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Byrnes v. City of Brigantine

January 14, 2009


The opinion of the court was delivered by: Simandle, District Judge


This matter is before the Court upon Plaintiffs' motion for an order declaring the Court's entry of summary judgment as to the claims of Plaintiff Bernard Byrnes final pursuant to Rule 54(b), Fed. R. Civ. P. [Docket Item 31]. THIS COURT FINDS AS FOLLOWS:

1. This is a civil rights action brought pursuant to 42 U.S.C. § 1983 by Plaintiffs Rita and Bernard Byrnes. On the evening of January 6, 2004, Mr. and Mrs. Byrnes were stuck in traffic at the Brigantine Bridge in Brigantine, New Jersey, due to an emergency personnel response to a fatal car accident on the road ahead of them. See Byrnes v. City of Brigantine, 05-5960, 2007 WL 4440229, at *1 (D.N.J. Dec. 12, 2007). Defendant Lemonager, a police officer, was directing cars traveling in Plaintiffs' direction to turn around and return to Atlantic City. Id. When Plaintiffs' vehicle reached Defendant Lemonager's position, Mr. Byrnes asked if Plaintiffs could continue in the direction of Brigantine, Defendant Lemonager denied Plaintiffs' request, and, after an extended conversation, Defendant Lemonager ordered Mr. Byrnes to pull over onto the side of the road. Id.

2. Plaintiffs initially complied with Defendant Lemonager's order, but Mr. Byrnes became impatient when Defendant Lemonager did not immediately attend to them, and eventually exited the vehicle, retrieved his walker from the trunk, and began to ambulate in the direction of Brigantine. Id. While the parties dispute precisely what transpired next, it is clear that Defendant Lemonager approached Mr. Byrnes and, upon Lemonager's application of a disputed amount of force, Mr. Byrnes wound up on the ground. Id. at *1-*2. Plaintiffs allege that Lemonager tackled Mr. Byrnes and, after Mrs. Byrnes had exited the vehicle, placed her in a choke hold. Id. at *1. Defendant Lemonager claims that he merely touched Mr. Byrnes' arm and Mrs. Byrnes' elbow, but that both Plaintiffs deliberately and unnecessarily fell to the ground, immediately announcing their intention to file suit. Id. at *2. Both Plaintiffs allege that they sustained injuries as a result of these events. Id.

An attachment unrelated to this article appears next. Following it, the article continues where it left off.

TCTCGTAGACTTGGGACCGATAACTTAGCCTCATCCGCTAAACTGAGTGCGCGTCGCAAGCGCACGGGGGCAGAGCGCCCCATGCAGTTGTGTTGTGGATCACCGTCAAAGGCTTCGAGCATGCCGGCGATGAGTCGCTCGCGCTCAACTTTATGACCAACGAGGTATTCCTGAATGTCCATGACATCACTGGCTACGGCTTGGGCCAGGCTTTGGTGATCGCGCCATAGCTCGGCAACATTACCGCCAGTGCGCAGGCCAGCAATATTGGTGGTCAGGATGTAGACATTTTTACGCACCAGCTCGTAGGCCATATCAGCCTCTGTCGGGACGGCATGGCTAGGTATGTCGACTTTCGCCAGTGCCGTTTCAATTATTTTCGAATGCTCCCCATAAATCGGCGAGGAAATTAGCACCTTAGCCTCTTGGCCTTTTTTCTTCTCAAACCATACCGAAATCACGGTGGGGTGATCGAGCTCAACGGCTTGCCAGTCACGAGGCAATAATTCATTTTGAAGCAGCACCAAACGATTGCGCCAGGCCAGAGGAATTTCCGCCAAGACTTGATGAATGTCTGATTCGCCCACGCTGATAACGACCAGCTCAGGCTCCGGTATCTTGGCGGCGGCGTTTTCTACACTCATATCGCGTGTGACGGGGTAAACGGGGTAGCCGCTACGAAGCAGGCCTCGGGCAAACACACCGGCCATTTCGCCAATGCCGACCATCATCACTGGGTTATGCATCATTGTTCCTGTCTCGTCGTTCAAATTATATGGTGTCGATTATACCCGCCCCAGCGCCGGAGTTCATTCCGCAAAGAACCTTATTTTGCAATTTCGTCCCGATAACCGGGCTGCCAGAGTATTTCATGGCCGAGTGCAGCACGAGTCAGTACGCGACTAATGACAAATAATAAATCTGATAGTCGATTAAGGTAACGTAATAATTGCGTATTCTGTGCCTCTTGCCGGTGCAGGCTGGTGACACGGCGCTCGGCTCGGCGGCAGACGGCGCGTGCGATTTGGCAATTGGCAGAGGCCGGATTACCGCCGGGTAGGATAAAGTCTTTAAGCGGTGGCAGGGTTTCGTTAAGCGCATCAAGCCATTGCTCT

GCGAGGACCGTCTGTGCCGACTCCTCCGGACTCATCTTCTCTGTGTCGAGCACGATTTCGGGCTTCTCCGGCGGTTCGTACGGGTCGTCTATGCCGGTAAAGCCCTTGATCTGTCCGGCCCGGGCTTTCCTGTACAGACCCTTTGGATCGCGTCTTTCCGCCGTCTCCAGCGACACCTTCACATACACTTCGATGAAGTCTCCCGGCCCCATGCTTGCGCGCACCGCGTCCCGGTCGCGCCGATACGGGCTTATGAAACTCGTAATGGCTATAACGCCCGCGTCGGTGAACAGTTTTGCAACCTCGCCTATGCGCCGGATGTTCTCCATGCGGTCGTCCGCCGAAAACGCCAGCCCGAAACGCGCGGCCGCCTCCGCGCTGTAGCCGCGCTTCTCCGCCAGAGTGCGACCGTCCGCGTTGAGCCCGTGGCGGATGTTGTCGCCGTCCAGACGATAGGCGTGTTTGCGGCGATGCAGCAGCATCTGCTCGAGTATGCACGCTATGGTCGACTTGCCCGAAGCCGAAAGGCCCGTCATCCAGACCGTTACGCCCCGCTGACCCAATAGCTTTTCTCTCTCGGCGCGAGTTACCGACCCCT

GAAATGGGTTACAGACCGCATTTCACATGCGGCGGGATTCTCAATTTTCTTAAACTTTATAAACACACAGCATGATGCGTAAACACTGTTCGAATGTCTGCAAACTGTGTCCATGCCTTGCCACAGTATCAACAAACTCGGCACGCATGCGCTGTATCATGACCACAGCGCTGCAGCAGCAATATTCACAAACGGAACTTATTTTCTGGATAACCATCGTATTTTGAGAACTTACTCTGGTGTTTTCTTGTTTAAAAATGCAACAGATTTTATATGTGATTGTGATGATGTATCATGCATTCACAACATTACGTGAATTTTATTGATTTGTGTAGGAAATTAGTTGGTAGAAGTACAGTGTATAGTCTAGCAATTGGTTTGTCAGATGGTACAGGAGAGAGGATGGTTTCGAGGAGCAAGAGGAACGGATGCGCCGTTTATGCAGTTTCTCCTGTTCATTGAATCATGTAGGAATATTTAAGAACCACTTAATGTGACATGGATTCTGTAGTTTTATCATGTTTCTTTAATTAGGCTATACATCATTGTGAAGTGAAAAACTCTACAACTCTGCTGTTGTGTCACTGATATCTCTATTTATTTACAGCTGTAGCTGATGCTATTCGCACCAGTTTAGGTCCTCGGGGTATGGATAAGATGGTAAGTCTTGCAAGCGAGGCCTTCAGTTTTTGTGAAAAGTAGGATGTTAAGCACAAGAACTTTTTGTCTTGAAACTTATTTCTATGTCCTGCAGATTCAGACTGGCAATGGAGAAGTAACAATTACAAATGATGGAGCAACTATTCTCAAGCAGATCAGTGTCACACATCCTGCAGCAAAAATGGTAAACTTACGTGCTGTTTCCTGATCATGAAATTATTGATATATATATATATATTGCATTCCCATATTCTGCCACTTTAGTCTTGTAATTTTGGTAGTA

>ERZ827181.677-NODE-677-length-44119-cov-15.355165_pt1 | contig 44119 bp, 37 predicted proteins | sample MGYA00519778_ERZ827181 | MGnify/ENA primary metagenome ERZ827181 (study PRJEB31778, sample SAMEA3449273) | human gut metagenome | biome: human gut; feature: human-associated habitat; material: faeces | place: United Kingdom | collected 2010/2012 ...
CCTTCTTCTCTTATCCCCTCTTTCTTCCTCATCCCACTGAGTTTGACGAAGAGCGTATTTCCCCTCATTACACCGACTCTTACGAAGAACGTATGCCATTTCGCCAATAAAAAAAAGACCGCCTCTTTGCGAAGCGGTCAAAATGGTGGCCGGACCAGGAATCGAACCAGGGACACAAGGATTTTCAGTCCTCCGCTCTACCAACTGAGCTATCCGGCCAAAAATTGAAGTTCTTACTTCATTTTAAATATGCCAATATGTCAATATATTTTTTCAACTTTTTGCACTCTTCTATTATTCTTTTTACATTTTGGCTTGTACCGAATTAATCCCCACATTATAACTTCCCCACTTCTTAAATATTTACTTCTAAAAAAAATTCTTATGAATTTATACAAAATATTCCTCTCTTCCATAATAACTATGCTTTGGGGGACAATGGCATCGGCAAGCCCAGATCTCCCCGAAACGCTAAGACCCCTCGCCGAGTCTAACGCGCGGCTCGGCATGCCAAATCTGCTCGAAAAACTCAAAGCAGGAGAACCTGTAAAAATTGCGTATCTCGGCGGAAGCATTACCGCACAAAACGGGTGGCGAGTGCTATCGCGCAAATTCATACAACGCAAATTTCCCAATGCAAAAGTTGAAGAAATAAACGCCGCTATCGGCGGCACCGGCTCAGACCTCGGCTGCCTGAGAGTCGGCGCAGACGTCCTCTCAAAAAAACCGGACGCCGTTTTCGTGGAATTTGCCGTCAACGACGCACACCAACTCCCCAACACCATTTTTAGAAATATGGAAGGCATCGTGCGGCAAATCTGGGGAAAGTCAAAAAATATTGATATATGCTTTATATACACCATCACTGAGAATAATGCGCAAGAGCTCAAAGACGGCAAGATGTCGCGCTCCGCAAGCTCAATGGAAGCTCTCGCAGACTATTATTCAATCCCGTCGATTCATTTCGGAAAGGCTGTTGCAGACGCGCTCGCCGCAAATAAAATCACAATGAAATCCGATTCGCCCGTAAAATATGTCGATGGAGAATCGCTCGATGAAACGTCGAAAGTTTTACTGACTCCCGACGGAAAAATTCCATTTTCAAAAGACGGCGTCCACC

3. Plaintiffs were issued citations for disorderly conduct and petty disorderly conduct, and Mr. Byrnes was also issued a motor vehicle ticket. Id. After a bench trial in Municipal Court, Mr. Byrnes was found guilty of petty disorderly conduct and of failing to follow the lawful orders of a police officer, and not guilty of disorderly conduct; Mrs. Byrnes was found not guilty of both charges. Id. at *3.

4. Plaintiffs commenced this action against Lemonager and the City of Brigantine, asserting claims of false arrest, excessive force, and malicious prosecution under federal and New Jersey law, and assault and battery under New Jersey common law. (Compl. ¶¶ 6-13.)

5. The parties filed cross-motions for summary judgment, which this Court addressed in an Opinion and Order entered on December 12, 2007. The Court granted Defendants' motion for summary judgment as to all of Mr. Byrnes' claims. Byrnes, 2007 WL 4440229, at *7. As to Mr. Byrnes' claims for excessive force, assault, and battery, the Court found that Mr. Byrnes was collaterally estopped from contesting that he purposefully fell and mimicked being tackled in light of the contrary conclusion by the Municipal Court judge during the trial of Mr. Byrnes' disorderly conduct and traffic offenses. Id. As to Mr. Byrnes' false arrest and malicious prosecution claims, the Court found that Mr. Byrnes' conviction in Municipal Court precluded him from proving that Defendant Lemonager lacked probable cause or that the underlying action terminated in Mr. Byrnes' favor; the Court also found that Mr. Byrnes could not prove that he "suffered deprivation of liberty consistent with the concept of seizure as a consequence of a legal proceeding," further undermining his malicious prosecution claim. Id. at *9 (quoting Estate of Smith v. Marasco, 318 F.3d 497, 521 (3d Cir. 2003)). As to Mrs. Byrnes' claims, the Court entered summary judgment in Defendants' favor as to Mrs. Byrnes' state constitutional claims, and determined that Mrs. Byrnes was not entitled to damages for pain and suffering or loss of income on her state law claims, but permitted the remainder of her claims to proceed. Id. at *12. Finally, the Court ordered that the jury trial upon Mrs. Byrnes' remaining claims would commence on February 11, 2008. (Docket Item 22 at 2.)